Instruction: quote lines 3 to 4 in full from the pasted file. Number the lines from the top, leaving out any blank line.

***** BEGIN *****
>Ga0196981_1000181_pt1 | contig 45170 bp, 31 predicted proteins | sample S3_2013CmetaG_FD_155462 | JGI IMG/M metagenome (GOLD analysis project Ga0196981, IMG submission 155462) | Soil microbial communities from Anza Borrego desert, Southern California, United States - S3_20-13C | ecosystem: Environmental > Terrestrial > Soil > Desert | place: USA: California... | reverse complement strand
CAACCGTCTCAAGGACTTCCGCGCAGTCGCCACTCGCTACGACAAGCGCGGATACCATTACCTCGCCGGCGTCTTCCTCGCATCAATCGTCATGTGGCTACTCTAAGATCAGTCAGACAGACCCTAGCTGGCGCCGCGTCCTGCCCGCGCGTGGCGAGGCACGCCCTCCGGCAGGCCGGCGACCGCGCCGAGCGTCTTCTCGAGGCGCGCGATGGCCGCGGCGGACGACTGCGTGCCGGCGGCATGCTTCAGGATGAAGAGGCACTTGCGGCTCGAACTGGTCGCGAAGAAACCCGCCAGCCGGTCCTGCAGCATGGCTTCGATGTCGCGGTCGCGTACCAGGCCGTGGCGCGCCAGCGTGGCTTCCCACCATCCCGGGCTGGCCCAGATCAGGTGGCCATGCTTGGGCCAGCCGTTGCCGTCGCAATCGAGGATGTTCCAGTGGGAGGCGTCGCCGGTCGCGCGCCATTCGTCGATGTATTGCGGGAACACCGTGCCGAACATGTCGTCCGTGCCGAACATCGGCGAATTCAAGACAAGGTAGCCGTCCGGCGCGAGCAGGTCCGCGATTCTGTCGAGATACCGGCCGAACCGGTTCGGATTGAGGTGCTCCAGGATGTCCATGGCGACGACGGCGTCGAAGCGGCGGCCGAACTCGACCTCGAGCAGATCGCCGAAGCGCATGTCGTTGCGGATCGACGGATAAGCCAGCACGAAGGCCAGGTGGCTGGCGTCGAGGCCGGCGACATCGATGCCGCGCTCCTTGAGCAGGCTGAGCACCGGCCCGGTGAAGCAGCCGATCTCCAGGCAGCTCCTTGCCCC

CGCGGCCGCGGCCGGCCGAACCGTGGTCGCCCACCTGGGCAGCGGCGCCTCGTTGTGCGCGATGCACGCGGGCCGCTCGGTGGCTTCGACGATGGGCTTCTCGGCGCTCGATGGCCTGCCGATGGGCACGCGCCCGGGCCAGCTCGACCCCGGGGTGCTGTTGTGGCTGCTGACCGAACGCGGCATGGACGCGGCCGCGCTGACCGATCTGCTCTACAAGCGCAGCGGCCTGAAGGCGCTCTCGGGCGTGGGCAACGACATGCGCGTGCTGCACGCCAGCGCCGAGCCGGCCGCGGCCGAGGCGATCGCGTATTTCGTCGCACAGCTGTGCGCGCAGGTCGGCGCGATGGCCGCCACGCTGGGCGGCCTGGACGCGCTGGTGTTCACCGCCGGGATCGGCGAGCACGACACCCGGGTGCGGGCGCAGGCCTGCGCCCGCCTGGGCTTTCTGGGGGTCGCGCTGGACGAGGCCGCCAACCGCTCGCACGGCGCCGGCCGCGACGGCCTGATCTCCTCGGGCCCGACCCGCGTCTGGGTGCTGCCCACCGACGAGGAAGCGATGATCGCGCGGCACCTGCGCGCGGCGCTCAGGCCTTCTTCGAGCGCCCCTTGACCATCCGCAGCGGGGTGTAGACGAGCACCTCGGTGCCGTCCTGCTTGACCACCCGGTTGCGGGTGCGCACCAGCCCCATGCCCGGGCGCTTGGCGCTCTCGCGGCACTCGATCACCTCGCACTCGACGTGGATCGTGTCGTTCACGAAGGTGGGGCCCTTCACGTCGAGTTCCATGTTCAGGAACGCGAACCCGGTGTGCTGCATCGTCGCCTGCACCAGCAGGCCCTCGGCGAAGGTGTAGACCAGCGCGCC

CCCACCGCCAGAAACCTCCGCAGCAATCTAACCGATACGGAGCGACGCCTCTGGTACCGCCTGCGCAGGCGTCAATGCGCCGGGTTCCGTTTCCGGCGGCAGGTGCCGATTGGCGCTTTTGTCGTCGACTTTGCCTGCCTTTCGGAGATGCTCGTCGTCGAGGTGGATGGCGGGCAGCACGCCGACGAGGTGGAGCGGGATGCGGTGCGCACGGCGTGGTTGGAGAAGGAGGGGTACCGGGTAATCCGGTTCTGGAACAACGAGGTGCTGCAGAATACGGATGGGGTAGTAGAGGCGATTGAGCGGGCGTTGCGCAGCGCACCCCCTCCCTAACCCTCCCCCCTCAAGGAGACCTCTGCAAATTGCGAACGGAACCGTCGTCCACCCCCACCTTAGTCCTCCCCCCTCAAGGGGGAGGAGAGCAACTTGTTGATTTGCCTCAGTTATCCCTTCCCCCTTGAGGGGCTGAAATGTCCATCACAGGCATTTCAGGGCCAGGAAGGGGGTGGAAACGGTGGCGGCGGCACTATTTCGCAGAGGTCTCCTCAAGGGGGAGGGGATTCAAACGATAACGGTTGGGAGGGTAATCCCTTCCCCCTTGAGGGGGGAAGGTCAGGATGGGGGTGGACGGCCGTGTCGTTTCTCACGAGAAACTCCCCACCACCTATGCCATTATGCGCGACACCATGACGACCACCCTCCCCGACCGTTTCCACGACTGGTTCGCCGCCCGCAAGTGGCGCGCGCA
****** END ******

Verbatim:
CGCGGCCGCGGCCGGCCGAACCGTGGTCGCCCACCTGGGCAGCGGCGCCTCGTTGTGCGCGATGCACGCGGGCCGCTCGGTGGCTTCGACGATGGGCTTCTCGGCGCTCGATGGCCTGCCGATGGGCACGCGCCCGGGCCAGCTCGACCCCGGGGTGCTGTTGTGGCTGCTGACCGAACGCGGCATGGACGCGGCCGCGCTGACCGATCTGCTCTACAAGCGCAGCGGCCTGAAGGCGCTCTCGGGCGTGGGCAACGACATGCGCGTGCTGCACGCCAGCGCCGAGCCGGCCGCGGCCGAGGCGATCGCGTATTTCGTCGCACAGCTGTGCGCGCAGGTCGGCGCGATGGCCGCCACGCTGGGCGGCCTGGACGCGCTGGTGTTCACCGCCGGGATCGGCGAGCACGACACCCGGGTGCGGGCGCAGGCCTGCGCCCGCCTGGGCTTTCTGGGGGTCGCGCTGGACGAGGCCGCCAACCGCTCGCACGGCGCCGGCCGCGACGGCCTGATCTCCTCGGGCCCGACCCGCGTCTGGGTGCTGCCCACCGACGAGGAAGCGATGATCGCGCGGCACCTGCGCGCGGCGCTCAGGCCTTCTTCGAGCGCCCCTTGACCATCCGCAGCGGGGTGTAGACGAGCACCTCGGTGCCGTCCTGCTTGACCACCCGGTTGCGGGTGCGCACCAGCCCCATGCCCGGGCGCTTGGCGCTCTCGCGGCACTCGATCACCTCGCACTCGACGTGGATCGTGTCGTTCACGAAGGTGGGGCCCTTCACGTCGAGTTCCATGTTCAGGAACGCGAACCCGGTGTGCTGCATCGTCGCCTGCACCAGCAGGCCCTCGGCGAAGGTGTAGACCAGCGCGCC

CCCACCGCCAGAAACCTCCGCAGCAATCTAACCGATACGGAGCGACGCCTCTGGTACCGCCTGCGCAGGCGTCAATGCGCCGGGTTCCGTTTCCGGCGGCAGGTGCCGATTGGCGCTTTTGTCGTCGACTTTGCCTGCCTTTCGGAGATGCTCGTCGTCGAGGTGGATGGCGGGCAGCACGCCGACGAGGTGGAGCGGGATGCGGTGCGCACGGCGTGGTTGGAGAAGGAGGGGTACCGGGTAATCCGGTTCTGGAACAACGAGGTGCTGCAGAATACGGATGGGGTAGTAGAGGCGATTGAGCGGGCGTTGCGCAGCGCACCCCCTCCCTAACCCTCCCCCCTCAAGGAGACCTCTGCAAATTGCGAACGGAACCGTCGTCCACCCCCACCTTAGTCCTCCCCCCTCAAGGGGGAGGAGAGCAACTTGTTGATTTGCCTCAGTTATCCCTTCCCCCTTGAGGGGCTGAAATGTCCATCACAGGCATTTCAGGGCCAGGAAGGGGGTGGAAACGGTGGCGGCGGCACTATTTCGCAGAGGTCTCCTCAAGGGGGAGGGGATTCAAACGATAACGGTTGGGAGGGTAATCCCTTCCCCCTTGAGGGGGGAAGGTCAGGATGGGGGTGGACGGCCGTGTCGTTTCTCACGAGAAACTCCCCACCACCTATGCCATTATGCGCGACACCATGACGACCACCCTCCCCGACCGTTTCCACGACTGGTTCGCCGCCCGCAAGTGGCGCGCGCA